Finance officials from the world's largest economies called for "further dialogue and actions on trade" amid fears that protectionist sentiment is growing and spreading around the globe, Reuters reported.
The communique from the G-20 finance ministers and central bankers came at the conclusion of a two-day meeting in Buenos Aires. The statement also comes just days before U.S. steel and aluminum tariffs take effect and with media reports suggesting that President Donald Trump is about to impose levies of as much as $60 billion on Chinese imports.
Many G-20 representatives sought to preserve language produced at the group's Hamburg Summit, signed by Trump in July 2017, which urged leaders to fight protectionism and all unfair trade practices, according to the report. The Hamburg statement also called on the G-20 leaders to "recognize the role of legitimate trade defense instruments" — language that allows the U.S. to argue its case in favor of tariffs.
The world leaders reiterated their vow to avoid competitive devaluations and refrain from targeting foreign exchange rates to benefit exports. In addition, they added new language on exchange rates, focusing on flexibility and stability.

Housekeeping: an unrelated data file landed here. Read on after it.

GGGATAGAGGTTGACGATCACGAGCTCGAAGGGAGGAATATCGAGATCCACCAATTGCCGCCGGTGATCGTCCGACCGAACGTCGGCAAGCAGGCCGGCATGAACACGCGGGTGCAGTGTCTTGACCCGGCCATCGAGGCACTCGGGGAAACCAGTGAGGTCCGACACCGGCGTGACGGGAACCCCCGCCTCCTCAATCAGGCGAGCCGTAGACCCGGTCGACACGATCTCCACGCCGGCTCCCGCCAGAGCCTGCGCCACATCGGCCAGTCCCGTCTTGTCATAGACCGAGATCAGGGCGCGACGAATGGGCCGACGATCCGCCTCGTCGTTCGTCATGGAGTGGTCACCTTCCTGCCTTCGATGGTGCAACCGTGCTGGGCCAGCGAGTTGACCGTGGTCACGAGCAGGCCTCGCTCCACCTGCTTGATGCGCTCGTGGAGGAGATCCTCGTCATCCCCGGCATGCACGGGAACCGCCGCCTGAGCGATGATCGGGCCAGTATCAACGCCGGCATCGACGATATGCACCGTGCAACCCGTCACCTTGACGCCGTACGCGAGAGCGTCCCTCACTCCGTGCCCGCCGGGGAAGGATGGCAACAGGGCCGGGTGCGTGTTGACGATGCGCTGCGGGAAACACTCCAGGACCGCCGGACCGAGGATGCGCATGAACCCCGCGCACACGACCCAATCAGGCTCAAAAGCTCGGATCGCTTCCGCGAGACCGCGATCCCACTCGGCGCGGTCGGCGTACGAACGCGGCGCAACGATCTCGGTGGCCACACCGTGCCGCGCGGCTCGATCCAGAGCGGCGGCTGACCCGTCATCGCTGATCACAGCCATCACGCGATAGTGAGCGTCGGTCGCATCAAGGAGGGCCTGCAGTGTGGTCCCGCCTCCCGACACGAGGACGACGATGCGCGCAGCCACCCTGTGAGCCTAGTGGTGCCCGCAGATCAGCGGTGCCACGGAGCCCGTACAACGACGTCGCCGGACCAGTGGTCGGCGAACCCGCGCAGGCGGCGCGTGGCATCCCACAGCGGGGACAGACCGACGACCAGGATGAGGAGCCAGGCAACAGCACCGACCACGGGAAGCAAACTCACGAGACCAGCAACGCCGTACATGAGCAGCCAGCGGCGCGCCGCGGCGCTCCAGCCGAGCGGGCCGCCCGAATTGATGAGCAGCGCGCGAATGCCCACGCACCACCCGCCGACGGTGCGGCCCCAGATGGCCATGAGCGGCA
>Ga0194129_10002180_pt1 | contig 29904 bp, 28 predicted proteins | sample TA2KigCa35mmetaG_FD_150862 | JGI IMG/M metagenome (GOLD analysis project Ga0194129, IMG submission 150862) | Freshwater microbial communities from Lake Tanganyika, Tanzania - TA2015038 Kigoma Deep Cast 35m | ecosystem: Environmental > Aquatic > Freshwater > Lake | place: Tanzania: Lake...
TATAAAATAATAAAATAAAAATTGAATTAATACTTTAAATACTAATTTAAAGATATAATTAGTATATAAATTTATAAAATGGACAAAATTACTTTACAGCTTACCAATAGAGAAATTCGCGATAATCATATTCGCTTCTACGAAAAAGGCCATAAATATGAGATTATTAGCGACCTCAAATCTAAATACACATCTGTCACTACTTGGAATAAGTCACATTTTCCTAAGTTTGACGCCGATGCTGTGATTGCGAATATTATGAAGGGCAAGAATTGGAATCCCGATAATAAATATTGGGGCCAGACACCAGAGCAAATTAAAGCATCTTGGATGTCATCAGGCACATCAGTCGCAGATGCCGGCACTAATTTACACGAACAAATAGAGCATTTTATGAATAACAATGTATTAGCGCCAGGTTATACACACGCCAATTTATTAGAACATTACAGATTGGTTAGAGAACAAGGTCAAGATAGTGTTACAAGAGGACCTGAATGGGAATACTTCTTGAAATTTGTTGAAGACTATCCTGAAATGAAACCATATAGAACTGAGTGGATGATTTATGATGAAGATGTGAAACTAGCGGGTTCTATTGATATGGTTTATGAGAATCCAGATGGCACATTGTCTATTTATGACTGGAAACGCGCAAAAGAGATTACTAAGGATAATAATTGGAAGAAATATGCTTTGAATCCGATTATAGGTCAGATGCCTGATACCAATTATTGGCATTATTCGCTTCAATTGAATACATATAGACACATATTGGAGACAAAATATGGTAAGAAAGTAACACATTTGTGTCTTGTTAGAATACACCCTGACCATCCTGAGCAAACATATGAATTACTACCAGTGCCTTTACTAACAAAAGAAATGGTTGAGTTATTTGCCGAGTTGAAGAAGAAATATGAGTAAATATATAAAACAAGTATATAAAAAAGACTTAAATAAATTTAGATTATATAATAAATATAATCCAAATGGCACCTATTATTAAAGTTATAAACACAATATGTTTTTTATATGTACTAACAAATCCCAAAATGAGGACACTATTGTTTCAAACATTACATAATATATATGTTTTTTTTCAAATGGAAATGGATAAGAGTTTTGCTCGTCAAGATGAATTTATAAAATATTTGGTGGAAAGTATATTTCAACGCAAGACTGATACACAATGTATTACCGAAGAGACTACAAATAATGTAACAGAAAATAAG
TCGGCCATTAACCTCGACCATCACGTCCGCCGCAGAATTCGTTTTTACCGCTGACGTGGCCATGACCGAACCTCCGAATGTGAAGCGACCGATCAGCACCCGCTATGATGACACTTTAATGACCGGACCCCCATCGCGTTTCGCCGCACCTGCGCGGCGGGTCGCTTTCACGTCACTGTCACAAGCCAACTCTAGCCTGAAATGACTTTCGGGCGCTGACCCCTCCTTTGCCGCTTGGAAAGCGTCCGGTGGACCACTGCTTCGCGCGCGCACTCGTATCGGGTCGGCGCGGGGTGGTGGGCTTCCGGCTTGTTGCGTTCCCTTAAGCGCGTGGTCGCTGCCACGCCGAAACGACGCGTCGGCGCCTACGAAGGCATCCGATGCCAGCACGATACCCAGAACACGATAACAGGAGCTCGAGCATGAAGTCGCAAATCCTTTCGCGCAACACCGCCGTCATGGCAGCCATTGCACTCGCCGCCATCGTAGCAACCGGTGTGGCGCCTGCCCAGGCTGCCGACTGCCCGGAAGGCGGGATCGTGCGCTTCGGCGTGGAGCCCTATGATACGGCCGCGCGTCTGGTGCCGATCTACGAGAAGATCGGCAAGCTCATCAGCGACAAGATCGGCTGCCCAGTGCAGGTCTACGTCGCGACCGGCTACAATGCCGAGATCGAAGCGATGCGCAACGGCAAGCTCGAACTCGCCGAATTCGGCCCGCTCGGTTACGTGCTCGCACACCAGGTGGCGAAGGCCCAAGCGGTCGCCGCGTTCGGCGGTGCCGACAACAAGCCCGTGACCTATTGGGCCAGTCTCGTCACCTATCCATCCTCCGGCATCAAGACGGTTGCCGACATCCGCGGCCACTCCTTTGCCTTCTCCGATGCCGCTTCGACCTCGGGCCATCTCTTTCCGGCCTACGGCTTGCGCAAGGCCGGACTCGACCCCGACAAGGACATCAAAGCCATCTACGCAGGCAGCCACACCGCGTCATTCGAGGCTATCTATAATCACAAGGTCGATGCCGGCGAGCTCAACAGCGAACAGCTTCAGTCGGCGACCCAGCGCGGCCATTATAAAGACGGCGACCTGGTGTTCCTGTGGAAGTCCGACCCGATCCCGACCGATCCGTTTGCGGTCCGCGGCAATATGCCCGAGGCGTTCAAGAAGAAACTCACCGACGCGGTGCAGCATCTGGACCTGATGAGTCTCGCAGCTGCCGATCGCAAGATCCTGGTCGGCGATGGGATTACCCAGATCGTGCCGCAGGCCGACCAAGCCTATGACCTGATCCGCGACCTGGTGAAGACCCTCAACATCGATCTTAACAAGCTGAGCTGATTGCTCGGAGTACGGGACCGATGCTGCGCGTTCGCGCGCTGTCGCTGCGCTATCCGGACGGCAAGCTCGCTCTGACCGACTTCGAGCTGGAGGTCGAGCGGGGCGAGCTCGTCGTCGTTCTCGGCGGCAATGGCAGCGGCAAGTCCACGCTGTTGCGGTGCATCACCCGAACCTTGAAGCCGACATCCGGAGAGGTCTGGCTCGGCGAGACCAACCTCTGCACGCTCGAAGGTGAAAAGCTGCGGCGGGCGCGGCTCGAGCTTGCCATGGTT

"Strong fundamentals, sound policies, and a resilient international monetary system are essential to the stability of exchange rates, contributing to strong and sustainable growth and investment," the statement reportedly said. "Flexible exchange rates, where feasible, can serve as a shock absorber."
The communique also stressed continued international monitoring of cryptocurrencies such as bitcoin, the risks they pose to market integrity, and consumer and investor protections. The U.S. has expressed interest in working with G-20 leaders to ensure that cryptocurrencies do not become the new "Swiss bank account."